Quid pro quo
Lao authorities last week sent home 12 Cambodian men arrested in December for illegal logging after their families coughed up US$500 each for their return.
On Monday, Cambodian auth-orities said they would repatriate a Lao man, who was arrested by Cambodian authorities for crossing the border to illegally log luxury timber, but only if they received a similar payment of between US$400 and $500.
Stung Treng provincial deputy police chief Ek Sivandon said yesterday he would detain the suspect at his police station until Lao officials agreed to pay.
“As part of a Cambodia-Lao agreement, the exchange of people caught illegally crossing the border does not involve money, but [last week] Lao officials demanded US$400 to $500 for returning our villagers, so we have to do the same,” Ek Sivandon said.
Cambodia-Lao border police officer Svay Nhorn told the Post yesterday tha police and soldiers had worked together to arrest 24-year-old Laotian national Mith Phoun. Border police confiscated a mini-tractor, electric saws, handsaws and pieces of timber as evidence of the logging.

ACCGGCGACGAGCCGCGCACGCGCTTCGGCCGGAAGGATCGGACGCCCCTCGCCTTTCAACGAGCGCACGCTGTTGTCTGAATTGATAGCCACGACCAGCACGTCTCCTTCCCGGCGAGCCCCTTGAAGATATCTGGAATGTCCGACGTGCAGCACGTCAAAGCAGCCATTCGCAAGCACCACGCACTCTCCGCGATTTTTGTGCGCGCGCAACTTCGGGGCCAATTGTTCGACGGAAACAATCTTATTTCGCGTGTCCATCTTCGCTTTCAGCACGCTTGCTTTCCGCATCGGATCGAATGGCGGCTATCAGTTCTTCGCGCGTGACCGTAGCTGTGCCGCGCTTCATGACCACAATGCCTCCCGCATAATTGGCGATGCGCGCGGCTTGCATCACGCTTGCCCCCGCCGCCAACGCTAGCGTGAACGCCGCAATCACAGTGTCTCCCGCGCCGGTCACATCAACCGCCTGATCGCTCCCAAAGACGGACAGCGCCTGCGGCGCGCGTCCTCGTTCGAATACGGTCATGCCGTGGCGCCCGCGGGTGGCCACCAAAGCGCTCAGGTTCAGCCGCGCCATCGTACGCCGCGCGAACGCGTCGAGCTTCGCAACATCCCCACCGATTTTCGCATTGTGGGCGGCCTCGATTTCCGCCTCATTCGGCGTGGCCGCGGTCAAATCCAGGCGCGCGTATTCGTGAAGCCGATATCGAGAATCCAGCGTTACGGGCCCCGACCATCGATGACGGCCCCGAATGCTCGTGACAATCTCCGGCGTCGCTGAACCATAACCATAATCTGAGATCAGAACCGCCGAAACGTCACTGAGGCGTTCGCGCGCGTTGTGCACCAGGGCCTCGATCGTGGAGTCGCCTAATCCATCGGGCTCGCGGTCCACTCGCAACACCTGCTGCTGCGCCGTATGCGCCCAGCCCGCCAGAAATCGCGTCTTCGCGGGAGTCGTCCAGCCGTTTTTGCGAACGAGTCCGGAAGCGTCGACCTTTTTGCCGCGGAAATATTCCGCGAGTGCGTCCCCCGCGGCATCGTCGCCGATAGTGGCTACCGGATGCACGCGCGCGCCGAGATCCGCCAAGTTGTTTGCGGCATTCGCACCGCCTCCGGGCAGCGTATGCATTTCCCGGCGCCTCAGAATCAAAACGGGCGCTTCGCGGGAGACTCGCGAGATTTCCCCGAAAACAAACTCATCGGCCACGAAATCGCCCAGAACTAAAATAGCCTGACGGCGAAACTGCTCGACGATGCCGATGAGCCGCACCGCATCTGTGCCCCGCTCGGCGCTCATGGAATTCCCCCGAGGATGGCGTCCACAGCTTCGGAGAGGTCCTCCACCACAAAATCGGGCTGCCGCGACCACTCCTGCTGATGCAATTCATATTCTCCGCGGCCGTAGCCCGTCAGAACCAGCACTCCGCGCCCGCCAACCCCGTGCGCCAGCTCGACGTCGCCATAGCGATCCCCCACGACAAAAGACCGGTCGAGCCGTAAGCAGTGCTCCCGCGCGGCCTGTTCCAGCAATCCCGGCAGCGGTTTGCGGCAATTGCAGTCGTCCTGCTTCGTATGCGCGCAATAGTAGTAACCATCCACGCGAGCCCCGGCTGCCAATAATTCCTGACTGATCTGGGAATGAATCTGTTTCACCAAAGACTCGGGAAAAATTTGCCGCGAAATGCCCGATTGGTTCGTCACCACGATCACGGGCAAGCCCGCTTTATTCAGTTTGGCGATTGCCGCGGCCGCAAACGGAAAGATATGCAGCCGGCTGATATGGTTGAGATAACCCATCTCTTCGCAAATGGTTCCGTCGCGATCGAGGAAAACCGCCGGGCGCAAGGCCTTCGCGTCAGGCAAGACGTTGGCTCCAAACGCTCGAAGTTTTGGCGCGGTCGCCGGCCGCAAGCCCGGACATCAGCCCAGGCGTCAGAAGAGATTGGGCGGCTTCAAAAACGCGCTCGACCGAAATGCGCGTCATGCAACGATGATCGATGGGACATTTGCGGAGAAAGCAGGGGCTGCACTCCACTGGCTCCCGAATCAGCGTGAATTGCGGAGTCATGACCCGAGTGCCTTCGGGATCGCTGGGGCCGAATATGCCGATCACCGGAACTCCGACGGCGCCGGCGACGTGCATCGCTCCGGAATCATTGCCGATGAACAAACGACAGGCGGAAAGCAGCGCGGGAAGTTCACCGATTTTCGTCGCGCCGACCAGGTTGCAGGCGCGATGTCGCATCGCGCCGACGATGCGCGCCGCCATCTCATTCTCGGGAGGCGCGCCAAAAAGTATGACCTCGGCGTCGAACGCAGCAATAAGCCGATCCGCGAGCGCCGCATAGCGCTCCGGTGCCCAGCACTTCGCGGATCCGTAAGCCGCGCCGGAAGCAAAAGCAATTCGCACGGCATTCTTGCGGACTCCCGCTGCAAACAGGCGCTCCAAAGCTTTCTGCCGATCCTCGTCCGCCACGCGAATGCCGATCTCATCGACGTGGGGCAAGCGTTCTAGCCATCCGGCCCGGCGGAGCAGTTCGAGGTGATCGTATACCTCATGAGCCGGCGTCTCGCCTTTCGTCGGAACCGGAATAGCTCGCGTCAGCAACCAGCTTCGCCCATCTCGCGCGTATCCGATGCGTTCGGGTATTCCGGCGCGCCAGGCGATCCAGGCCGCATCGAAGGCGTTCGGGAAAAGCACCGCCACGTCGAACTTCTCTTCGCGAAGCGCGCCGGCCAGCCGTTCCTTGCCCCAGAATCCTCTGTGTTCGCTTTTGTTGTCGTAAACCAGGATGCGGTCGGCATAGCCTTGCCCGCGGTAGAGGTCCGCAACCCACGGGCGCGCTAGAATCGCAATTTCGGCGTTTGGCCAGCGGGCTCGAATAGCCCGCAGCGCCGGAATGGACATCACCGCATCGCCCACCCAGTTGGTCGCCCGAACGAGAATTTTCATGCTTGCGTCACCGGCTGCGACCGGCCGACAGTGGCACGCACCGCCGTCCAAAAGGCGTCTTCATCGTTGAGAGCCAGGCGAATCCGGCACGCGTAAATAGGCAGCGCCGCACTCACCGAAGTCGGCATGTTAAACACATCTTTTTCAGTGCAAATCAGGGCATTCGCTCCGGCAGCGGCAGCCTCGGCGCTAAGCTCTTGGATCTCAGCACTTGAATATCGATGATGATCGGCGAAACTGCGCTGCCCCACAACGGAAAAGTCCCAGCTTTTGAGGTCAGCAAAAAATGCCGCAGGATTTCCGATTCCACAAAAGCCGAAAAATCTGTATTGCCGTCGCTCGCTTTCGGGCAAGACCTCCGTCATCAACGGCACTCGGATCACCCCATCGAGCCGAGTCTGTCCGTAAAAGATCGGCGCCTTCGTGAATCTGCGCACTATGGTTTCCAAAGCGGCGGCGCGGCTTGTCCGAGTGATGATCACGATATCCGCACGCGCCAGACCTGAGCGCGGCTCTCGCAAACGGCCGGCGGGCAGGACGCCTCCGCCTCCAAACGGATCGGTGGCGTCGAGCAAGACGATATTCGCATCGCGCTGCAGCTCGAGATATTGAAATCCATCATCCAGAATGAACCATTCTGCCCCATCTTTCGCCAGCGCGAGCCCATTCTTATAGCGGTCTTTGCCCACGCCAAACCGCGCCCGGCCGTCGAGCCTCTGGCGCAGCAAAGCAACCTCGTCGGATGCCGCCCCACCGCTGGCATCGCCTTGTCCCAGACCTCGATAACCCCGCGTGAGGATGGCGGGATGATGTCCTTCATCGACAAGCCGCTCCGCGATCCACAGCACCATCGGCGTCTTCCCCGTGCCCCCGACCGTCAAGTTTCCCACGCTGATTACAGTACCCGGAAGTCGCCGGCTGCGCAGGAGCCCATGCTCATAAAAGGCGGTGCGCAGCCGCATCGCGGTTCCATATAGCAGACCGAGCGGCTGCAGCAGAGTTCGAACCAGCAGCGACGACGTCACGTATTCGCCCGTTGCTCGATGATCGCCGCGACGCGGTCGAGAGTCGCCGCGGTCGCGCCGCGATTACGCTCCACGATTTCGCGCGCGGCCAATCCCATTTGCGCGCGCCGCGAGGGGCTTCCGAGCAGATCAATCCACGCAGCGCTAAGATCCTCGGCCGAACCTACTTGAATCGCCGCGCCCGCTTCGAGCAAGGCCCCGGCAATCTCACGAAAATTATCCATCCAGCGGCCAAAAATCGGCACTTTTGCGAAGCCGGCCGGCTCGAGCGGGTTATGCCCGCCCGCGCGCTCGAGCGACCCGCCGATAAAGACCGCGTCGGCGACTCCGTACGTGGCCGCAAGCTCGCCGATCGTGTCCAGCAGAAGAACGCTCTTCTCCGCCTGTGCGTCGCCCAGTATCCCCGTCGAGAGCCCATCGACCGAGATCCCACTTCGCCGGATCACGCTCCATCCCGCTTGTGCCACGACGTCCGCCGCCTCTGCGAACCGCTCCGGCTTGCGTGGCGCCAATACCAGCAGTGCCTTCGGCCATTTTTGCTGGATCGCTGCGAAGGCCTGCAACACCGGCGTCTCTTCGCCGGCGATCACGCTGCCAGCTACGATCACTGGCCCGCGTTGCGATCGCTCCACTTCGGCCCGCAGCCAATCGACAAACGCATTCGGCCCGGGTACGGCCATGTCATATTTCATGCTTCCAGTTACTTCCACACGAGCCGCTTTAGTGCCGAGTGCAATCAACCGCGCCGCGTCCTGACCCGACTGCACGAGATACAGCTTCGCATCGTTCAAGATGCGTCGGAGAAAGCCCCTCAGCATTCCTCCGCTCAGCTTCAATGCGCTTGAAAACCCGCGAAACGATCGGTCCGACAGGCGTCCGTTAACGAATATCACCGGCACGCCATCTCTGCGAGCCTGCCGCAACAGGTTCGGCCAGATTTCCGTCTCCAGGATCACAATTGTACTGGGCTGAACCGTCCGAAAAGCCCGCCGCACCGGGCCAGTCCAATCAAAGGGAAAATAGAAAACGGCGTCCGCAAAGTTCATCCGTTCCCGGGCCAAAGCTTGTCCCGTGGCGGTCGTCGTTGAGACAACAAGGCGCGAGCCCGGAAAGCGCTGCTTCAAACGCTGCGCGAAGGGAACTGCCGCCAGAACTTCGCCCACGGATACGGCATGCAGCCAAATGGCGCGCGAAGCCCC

“There were two Laotian men, but one of them ran away,’’ Svay Nhorn said.
“We did not use a gun to threaten them, but we surrounded him and arrested him in accordance with the law.”
Svay Nhorn said nine of the Cambodians arrested in Laos in December for illegal logging were repatriated last Wednesday and three more on Monday, after their families paid Lao authorities.
Hou Sam Ol, provincial monitor for the rights group Adhoc, said yesterday the exchange of prisoners between Laos and Cambodia compared favourably with similar situations on the Thai border in which Thai soldiers had shot Cambodians.